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These two videos show some of the scences in the Disney movie, Lady and the Tramp. It is actually a love story between two dogs that came from different backgrounds. The female cocker spaniel, Lady was a Christmas gift from Jim to his wife. When she turned six months, she was given a collar and was allowed to leave the house. She befriended two other dogs who lived down the street. The start of the love scene was when a male mutt named Tramp saw Lady in her big house. They started to pick out information on each other by having small talks. He was a stray whereas she belonged to a rich family. He was attracted to her physical apperance. From the first meeting, the story takes us through on the journey of adventures they went through as they fell in love. Their proxemics drew closer at each meeting. From a public distance, it moved slowly to social distance as Tramp entered the circle of friends Lady had. He took her out and moved on to maintaing casual distance as friends. After the restaurant scene where Tramp and Lady shared a plate of spaghetti and their first kiss, their distance narrowed to intimate distance. Then they started to disclose their feelings for one another. They began to have more private outings and spent more time being with each other with the exclusion of others. Commitment increases and they started to move around as a couple. As we can see from the movie, Tramp felt the need to fit in at first because he was not brought up in a rich family like Lady. So he was very mindful of his gestures and eating habits. However, as the relationship grew, they beagn to be more comfortable with who they were and physical apperance and status took a back seat. Tramp was attracted to her beauty but Lady was attracted to the the experience she could gain from his company. Therefore, their relationship was based upon dissimilarities but the complement each other so well.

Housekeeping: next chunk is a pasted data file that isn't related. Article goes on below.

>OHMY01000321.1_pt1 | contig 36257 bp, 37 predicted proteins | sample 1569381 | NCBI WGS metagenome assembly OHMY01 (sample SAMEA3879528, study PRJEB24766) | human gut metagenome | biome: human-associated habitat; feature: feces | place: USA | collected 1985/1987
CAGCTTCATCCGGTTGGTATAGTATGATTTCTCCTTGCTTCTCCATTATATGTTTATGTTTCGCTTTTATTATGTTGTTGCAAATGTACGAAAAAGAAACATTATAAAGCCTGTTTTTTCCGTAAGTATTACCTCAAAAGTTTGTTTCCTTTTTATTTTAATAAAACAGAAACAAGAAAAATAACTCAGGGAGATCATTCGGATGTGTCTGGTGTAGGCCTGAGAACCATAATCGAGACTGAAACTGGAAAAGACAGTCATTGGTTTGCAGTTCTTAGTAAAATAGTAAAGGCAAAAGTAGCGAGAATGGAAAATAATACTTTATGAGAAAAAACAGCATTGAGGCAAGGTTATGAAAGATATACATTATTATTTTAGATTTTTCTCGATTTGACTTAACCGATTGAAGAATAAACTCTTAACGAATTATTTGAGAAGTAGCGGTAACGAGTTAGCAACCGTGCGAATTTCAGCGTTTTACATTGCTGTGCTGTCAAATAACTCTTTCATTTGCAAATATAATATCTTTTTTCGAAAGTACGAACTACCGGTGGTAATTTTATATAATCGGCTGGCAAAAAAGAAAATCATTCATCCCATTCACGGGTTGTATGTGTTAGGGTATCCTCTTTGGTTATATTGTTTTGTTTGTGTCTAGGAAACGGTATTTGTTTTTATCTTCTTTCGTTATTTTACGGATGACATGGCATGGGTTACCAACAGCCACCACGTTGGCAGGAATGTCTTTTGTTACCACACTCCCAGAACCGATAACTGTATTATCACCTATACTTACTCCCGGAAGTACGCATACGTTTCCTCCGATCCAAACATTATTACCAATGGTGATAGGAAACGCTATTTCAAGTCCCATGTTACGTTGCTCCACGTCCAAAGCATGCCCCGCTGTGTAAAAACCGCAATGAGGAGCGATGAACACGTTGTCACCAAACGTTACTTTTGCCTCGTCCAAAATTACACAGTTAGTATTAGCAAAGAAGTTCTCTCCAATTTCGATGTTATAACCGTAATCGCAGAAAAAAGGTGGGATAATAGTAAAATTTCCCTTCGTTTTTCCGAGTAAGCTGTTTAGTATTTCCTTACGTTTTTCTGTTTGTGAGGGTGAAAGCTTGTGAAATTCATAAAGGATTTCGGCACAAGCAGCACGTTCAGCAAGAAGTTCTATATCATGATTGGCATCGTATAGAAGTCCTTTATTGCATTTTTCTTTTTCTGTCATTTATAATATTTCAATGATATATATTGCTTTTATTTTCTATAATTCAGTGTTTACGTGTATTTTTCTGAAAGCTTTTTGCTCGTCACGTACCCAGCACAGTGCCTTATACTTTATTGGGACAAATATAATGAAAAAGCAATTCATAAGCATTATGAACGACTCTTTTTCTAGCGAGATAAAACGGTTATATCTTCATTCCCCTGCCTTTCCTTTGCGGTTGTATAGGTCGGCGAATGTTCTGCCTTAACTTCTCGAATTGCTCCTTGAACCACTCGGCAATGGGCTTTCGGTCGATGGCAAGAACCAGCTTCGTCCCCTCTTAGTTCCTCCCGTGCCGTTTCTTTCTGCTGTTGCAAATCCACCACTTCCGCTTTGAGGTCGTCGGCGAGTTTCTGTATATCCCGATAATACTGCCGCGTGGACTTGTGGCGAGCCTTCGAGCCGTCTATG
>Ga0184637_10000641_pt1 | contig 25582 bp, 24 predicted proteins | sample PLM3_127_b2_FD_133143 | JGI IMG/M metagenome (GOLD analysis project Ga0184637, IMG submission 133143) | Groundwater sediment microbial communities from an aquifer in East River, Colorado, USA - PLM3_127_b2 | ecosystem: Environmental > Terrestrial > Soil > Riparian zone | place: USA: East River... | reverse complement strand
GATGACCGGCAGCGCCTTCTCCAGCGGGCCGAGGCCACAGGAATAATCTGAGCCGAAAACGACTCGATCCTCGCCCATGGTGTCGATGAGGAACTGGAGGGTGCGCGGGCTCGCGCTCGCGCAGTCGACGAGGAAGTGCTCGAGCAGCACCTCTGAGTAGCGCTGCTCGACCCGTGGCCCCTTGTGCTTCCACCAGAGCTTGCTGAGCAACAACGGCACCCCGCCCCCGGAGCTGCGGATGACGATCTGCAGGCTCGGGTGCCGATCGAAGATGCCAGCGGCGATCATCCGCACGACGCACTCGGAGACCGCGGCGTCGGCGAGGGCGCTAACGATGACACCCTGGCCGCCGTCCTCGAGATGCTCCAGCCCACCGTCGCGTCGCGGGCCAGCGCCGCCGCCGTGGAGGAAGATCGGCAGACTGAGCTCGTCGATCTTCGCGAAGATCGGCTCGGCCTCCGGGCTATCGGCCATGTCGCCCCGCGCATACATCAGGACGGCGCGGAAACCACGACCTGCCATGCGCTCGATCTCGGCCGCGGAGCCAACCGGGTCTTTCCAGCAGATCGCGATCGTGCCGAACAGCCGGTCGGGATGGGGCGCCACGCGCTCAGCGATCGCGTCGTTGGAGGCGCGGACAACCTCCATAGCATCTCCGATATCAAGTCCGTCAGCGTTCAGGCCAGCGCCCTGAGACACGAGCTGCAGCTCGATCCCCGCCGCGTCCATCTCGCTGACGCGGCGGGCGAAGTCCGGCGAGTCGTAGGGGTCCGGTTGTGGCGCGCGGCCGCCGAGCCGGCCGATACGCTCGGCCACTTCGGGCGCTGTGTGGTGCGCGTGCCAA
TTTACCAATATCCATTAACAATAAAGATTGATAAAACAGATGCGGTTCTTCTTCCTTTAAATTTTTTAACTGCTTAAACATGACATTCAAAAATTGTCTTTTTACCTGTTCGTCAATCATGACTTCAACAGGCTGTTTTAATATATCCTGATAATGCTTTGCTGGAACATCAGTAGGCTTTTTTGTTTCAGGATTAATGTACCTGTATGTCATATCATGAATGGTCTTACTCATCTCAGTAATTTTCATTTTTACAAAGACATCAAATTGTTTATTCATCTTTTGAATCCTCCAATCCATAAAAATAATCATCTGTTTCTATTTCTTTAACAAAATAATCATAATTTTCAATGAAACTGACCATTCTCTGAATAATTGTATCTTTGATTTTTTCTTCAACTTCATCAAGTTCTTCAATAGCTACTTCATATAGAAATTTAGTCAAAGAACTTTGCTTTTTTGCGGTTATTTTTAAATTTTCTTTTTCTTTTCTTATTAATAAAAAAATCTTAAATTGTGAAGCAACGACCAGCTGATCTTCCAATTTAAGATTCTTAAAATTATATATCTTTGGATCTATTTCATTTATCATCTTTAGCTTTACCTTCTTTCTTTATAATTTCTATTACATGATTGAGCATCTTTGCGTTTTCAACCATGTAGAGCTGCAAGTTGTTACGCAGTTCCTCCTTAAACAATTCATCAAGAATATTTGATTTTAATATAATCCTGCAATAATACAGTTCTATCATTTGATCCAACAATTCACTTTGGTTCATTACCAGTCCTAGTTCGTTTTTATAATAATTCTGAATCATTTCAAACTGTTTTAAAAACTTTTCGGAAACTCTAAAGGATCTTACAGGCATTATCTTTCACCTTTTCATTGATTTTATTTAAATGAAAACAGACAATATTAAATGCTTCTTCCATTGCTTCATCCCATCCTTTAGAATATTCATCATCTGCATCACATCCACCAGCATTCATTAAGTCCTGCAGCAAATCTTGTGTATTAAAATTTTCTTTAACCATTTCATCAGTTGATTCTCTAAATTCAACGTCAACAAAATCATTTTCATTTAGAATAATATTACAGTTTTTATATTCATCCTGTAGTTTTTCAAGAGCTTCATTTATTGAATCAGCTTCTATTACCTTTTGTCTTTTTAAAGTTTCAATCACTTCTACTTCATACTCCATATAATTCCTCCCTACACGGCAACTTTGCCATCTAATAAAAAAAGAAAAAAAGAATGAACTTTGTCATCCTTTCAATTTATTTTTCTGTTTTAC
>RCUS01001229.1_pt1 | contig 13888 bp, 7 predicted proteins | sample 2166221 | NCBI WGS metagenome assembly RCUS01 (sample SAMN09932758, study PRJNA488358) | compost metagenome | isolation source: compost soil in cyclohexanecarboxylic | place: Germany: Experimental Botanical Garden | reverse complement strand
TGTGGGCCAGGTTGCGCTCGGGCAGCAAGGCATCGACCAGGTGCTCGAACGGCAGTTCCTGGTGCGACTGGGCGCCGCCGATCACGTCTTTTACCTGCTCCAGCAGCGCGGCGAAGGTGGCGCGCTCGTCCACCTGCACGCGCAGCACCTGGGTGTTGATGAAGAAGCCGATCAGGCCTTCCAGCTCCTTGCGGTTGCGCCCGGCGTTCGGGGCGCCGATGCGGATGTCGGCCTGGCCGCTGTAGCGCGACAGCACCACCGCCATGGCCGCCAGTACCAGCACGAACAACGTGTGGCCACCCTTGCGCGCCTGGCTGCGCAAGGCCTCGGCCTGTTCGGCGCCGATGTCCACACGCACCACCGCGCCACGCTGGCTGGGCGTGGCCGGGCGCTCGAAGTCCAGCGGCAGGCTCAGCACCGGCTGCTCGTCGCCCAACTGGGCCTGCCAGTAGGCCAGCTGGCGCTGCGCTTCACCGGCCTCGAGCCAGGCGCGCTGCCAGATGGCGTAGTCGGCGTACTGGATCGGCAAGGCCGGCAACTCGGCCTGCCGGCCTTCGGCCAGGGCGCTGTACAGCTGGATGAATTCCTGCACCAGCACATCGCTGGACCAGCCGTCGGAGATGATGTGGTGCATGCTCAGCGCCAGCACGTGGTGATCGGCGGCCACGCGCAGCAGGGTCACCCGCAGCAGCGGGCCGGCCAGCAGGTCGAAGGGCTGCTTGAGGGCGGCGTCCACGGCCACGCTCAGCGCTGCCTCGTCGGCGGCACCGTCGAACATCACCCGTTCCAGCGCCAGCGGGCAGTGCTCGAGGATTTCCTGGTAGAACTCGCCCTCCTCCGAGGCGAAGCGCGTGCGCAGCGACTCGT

Lady also shared a close bonding with Jim and his wife. She was the centre of attraction and always got the love she needed. However, when Jim’s wife was pregnant, Lady felt insecure. She knew their priorities would change. Upon seeing the baby at birth, Lady changed her views and grew protective of the baby. When Lady ran into some trouble with the vicious dogs in town, Tramp came to her rescue and single-handedly fought with them to protect her.  Such non-verbal cues and signals shows us the concern he had for Lady.

From the first scene when Lady was presented to Jim’s wife, to the last scene when Lady and Tramp had their own puppies, the use of haptics to indicate love, concern and hatred is common. Dogs use the form of licking to show love. Patting and cudling  is how humans show affection towards them. They rub their faces against one another to show love and intimacy. Lack of haptics and greater distance shows hatred or unacceptance. The use of artifacts such as the collar gifted to Lady, shows us how precious she is to Jim and his wife. It also gives Lady a form of status within the group of dogs as she had an expensive and shiny collar while the rest did not. The use of oculesics when Jim’s wife looks at her baby shows us the relationship she shares with her baby. The use of eye contact in some of the love scenes between Lady and Tramp shows us the intensity of love. Gazing into each other’s eyes is a romantic use of non-verbal cue to show love. Sequence is also used in this movie. Tramp, being the male character, would usually be the one who initiates the outing and picks Lady up before the outing at her place.  This shows us that he is trying to impress Lady and is being a gentleman as it is a stereotypical view that the male has to make the first move and continue to impress the lady therafter.  They expressed their feelings for one another by using symbols such as by drawing a heart on the cement and engraving their names in it. They showed their accepatance to this relationship by imprinting their paws in the heart. Doing it on cement and not sand shows us that they are establishing that place as their territory.